Tag Archives: foreclosure

2011 Wenatchee Real Estate Outlook (3 of 5)

Guest writer, Rebecca Darley

As the manager of a Wenatchee home inspection company I must stay educated on the latest local real estate news and developments.  On May 19, 2011, the Wenatchee Valley Chamber of Commerce invited local real estate experts to lead a discussion panel called “2011 Real Estate Outlook.” This blog entry along with the next 2 entries will summarize the panel discussions of each speaker.

Previous Entries:

Fritz Nichols is the owner of Windermere NCW in Wenatchee.  He’s been in the real estate industry since 1994 residing in the Puget Sound area and has recently expanded his services to the Wenatchee Valley.  Like us, Fritz works in Western and Central Washington and has seen the effects of the housing market throughout those areas.  He started off his discussion with some stats.

In the first quarter inventory of 2010 there were 620 single family homes comparing to 501 in 2011.  About 10% of the inventory is bank owned homes matching the stats of the past couple of years.  The Puget Sound area is seeing about 20% REOs and short sales in their inventory with up to 45% in some badly affected areas.  In Wenatchee we’ve been fortunate to see rental vacancies trending down along with the inventory.  This is a good sign.

Fritz predicted that the 2011 inventory will increase over the summer as it usually does annually, but he doesn’t expect much appreciation in home values.  Fritz also commented on the media’s negative coverage on the real estate market.  Gallup polls and Newsweek articles claiming that the homeownership dream is dead is not an accurate portrayal of the local opinion.  His experience with clients has been completely opposite.  Home buyers are taking advantage of affordable homes and cheap money realized by low lending rates.

On a side note, I came across an article while research Fritz’s Wenatchee home market stats.  Bloomberg news write this on May 10, 2011: “Among metropolitan counties, the biggest sales improvement from the fourth quarter of 2010 was in Chelan County (Wenatchee), which saw a 25.5 percent increase in sales, followed by Spokane County with a 20.1 percent jump. Sales declined 18.2 percent in Asotin County (Lewiston, Idaho and Clarkston, Wash.) and 9.1 percent in Thurston County (Olympia).”  Good news for Wenatchee!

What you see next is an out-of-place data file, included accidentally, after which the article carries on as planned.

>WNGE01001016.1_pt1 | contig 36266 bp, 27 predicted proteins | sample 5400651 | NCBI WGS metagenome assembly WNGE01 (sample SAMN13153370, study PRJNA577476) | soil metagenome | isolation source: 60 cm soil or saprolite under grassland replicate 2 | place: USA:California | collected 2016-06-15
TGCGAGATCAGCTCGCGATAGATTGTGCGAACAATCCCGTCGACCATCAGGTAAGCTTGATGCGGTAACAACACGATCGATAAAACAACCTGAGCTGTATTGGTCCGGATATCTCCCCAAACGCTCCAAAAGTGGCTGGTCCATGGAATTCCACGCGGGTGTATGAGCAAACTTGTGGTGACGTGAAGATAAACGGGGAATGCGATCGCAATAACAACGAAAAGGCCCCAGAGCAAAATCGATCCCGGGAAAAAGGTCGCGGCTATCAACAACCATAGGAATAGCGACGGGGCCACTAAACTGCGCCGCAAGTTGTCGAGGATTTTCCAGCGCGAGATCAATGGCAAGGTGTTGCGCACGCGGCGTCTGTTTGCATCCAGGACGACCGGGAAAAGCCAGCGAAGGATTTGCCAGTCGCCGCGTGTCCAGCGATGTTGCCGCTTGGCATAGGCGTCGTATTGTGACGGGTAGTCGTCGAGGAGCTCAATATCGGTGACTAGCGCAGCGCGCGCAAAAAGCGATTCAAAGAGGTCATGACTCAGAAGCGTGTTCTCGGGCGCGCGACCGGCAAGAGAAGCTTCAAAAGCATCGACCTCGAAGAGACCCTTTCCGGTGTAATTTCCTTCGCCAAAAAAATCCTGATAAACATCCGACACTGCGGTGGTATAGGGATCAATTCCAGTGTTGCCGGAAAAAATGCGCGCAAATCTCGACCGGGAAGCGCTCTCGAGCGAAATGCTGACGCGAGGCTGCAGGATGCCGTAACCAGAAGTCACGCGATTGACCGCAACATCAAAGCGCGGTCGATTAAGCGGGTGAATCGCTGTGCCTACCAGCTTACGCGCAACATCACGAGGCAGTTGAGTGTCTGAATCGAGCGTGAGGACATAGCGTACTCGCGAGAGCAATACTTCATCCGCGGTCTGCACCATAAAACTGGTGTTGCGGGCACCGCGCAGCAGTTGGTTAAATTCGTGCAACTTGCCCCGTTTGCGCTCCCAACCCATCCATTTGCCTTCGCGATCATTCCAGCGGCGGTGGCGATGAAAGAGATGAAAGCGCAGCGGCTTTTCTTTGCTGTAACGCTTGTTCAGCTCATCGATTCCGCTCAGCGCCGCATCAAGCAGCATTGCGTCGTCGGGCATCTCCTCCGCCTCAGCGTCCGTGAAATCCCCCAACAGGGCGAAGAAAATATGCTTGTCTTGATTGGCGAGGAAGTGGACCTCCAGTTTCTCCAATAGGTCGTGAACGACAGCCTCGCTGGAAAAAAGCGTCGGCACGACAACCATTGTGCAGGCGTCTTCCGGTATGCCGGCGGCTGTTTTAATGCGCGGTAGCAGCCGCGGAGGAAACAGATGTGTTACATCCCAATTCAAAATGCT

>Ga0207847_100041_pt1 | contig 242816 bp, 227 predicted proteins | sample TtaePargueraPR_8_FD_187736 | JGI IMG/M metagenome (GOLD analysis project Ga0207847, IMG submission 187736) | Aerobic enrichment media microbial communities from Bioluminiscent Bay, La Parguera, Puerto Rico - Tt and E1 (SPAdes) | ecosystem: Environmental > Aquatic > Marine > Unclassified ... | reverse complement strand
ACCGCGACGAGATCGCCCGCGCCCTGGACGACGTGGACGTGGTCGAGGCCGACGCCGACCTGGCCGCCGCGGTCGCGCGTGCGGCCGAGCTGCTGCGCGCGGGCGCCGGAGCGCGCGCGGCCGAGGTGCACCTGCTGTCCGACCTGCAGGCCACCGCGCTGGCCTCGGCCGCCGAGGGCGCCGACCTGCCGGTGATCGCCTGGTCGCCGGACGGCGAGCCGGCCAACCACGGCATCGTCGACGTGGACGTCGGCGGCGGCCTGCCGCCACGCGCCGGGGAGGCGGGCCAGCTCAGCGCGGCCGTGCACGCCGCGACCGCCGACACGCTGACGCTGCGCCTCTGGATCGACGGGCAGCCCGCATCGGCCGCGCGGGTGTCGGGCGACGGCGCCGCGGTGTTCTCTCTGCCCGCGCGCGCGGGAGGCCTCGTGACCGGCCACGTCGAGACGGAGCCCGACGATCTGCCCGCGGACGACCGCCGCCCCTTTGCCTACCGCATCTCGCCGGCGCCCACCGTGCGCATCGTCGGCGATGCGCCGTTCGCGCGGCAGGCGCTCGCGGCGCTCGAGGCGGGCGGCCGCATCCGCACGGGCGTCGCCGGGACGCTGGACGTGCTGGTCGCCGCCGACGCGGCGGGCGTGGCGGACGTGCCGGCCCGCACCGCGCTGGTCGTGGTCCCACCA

Source: Sales and prices of homes slip in Wash. State

A New Seattle Office for Bank Of America Offers Foreclosure Alternatives

“Bank of America announced Wednesday it had opened an office in Seattle to allow distressed homeowners whose mortgages it services to meet face to face with specialists and consider alternatives to foreclosure.”

Source: Seattle Times, April 27, 2011.  “BofA opens office for foreclosure alternatives.”

People considering foreclosure can speak to specialists at BofA by appointment to weigh out their options.  An increase in foreclosures and short sales in the Washington area has required banks and mortgage providers to add more services and departments.

Outreach events are planned for May 19-21 in Bellevue and Spokane and require registration.  To register for the BofA events go to www.bankofamerica.com/outreachevent.

Neighborhood Stabilization Summit

Foreclosures are a huge issue in the United States right now. After July resulted in the worst month in real estate history, the feds are starting to take notice. Today many important professionals met to talk about the compounded problems with foreclosed, abandoned and vacant properties. Read on…

by Jann Swanson
Community organizers, state and federal government officials, and representatives from banking, research and educations institutions are currently meeting in Washington at a REO and Vacant Properties Summit sponsored by the Federal Reserve Bank.  The two day conference is focused on examining the problems associated with vacant and abandoned property and to explore approaches to neighborhood stabilization.
Governor Elizabeth Duke, Board of Governors of the Federal Reserve pointed out that the impact of each foreclosure goes far beyond that one home; a conference participant estimated that every blighted home negatively impacts five or six nearby homes.  Therefore, in Cleveland for example, where 11,500 homes have been foreclosed, 60,000 others can lose value which leads to lower taxes to support schools and other community services. The residents who remain in a community suffer social losses as well as their communities decline.